Five people were killed and two others were wounded in Norway on Wednesday by a man using a bow and arrows, according to Reuters.
The attacks took place in the town of Kongsberg, roughly 50 miles southwest of the capital Oslo, just after 6 p.m.
An off-duty police officer was reportedly wounded in the attack.
Police said that the perpetrator had been caught and they believe he was acting alone.
“The man has been apprehended … from the information we now have, this person carried out these actions alone,” the police chief, Øyvind Aas, told reporters at the scene, according to The Guardian. “Several people have been injured and several are dead.”
“The man used a bow and arrow ... for some of the attacks,” Aas added, according to Reuters. Authorities are looking into if any other weapons, including a knife, were deployed in the attack, according to The New York Times.
The suspect’s motive remains unknown.
"Time will tell what kind of motive there has been for this action," Aas said, according to local newspaper Aftenposten.
Prime Minister Erna Solberg emphasized that it is not clear if the incident is terror-related, according to the Times.
The incident, according to Reuters, was the deadliest attack in Norway since 2011. That year, Anders Behring Breivik, a far-right extremist, killed 77 individuals, the majority of whom were teenagers attending a youth camp.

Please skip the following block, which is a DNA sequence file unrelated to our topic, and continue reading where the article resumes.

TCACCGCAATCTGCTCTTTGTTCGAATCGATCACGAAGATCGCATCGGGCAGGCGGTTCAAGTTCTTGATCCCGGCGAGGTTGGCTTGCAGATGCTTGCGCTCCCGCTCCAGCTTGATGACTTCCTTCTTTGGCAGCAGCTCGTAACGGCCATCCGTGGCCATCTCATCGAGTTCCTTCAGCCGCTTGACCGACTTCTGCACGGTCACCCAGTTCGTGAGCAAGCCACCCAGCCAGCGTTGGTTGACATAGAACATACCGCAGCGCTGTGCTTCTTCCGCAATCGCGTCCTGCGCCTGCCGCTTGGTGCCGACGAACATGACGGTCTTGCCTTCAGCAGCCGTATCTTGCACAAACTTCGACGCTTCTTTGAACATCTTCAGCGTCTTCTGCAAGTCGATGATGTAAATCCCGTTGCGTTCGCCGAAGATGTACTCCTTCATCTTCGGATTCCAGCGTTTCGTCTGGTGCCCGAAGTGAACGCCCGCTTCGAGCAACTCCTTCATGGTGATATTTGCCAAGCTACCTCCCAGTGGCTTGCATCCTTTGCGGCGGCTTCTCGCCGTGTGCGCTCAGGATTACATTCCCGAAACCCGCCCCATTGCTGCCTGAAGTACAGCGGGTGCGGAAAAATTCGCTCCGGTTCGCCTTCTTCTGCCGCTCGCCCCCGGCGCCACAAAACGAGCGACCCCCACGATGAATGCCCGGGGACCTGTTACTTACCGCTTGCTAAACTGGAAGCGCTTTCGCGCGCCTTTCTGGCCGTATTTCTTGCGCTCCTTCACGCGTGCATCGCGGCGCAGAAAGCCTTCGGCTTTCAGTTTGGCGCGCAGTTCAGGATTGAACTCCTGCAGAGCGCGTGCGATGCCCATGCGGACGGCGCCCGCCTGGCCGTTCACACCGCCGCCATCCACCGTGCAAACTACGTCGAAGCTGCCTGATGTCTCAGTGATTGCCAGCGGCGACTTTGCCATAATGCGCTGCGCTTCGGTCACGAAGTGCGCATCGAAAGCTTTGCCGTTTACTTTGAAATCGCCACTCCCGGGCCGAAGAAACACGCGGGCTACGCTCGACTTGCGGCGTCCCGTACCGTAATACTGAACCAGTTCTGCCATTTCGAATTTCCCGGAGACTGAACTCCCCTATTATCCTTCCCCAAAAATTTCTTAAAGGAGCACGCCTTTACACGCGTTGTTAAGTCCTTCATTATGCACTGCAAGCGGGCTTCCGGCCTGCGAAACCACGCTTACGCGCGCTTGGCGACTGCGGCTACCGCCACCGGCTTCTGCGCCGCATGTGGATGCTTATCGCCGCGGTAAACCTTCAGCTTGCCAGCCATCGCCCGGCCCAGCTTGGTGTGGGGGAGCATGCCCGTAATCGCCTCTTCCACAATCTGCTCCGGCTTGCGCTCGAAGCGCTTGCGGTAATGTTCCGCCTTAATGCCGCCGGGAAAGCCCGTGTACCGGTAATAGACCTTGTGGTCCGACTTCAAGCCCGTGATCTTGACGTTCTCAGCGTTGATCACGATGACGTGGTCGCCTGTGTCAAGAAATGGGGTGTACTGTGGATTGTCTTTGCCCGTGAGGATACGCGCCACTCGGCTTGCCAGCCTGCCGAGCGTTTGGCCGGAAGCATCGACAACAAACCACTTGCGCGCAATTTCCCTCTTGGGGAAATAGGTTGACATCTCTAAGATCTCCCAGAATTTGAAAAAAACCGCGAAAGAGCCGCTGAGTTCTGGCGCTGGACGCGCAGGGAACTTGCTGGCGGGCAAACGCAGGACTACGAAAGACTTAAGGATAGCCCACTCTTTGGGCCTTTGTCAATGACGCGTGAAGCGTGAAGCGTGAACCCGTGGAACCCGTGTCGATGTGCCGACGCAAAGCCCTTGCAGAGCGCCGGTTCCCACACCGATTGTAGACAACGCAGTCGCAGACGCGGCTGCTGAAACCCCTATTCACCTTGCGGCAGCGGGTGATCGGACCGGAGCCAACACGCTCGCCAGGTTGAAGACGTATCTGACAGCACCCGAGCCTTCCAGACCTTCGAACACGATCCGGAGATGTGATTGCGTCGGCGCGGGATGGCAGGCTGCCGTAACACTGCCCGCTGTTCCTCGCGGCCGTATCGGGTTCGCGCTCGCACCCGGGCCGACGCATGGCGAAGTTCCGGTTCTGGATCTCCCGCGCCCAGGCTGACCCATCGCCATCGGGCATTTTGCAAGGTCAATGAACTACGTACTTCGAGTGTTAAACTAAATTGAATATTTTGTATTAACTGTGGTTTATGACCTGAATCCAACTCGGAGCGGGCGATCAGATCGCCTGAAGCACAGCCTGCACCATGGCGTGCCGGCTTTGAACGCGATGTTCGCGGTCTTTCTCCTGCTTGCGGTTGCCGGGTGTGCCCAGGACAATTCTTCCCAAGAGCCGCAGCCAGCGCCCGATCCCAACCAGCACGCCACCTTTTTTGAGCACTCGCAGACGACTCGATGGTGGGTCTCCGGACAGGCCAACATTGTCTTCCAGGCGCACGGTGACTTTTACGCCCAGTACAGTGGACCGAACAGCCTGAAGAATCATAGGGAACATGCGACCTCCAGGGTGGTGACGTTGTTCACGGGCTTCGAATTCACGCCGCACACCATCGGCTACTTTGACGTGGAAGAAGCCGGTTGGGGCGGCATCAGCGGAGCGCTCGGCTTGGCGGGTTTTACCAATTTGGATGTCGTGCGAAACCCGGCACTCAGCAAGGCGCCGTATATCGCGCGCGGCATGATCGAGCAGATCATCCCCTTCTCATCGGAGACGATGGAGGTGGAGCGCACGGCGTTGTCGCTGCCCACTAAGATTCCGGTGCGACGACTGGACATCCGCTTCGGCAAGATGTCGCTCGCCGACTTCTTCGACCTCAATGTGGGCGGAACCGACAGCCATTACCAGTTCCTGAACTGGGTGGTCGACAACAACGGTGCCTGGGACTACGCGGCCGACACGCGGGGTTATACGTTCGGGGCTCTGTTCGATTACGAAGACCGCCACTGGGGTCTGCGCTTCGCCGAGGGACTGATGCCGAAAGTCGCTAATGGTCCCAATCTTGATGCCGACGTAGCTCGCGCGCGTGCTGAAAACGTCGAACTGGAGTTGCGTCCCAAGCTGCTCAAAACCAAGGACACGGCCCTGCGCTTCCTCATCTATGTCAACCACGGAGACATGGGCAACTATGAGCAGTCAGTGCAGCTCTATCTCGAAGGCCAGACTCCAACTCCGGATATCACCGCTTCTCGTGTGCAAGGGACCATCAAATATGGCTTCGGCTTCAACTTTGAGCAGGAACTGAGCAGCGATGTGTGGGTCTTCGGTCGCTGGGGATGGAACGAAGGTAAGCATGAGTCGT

Local newspaper Dagbladet reported that the suspect started shooting arrows inside a supermarket in the town's west.
The BBC reported that a large number of emergency vehicles arrived at the location of the incident, including ambulances, helicopters and police cars.
Norway's Justice Department tweeted that Minister of Justice and Emergency Management Monica Mæland was following the situation in Kongsberg closely.
Solberg, during a news conference on Wednesday, said “the reports coming from Kongsberg tonight are horrifying,” according to Reuters.
“The incident has left us all shaken,” she added, according to the Times. “The news is terrifying. I understand that people are getting scared.”
Solberg emphasized, however, that the police had taken control.
“I understand that many people are afraid, but it's important to emphasise that the police are now in control,” she said, according to Reuters.
The police directorate said that after the attack, all officers were directed to carry firearms with them. Norwegian police do not normally carry firearms, but they are able to access guns and rifles if needed.
The directorate, in a statement, said the new order was “an extra precaution,” adding that there was not a change in the threat level in the country.
“The police have no indication so far that there is a change in the national threat level,” the directorate said, according to Reuters.
Updated at 7:11 p.m.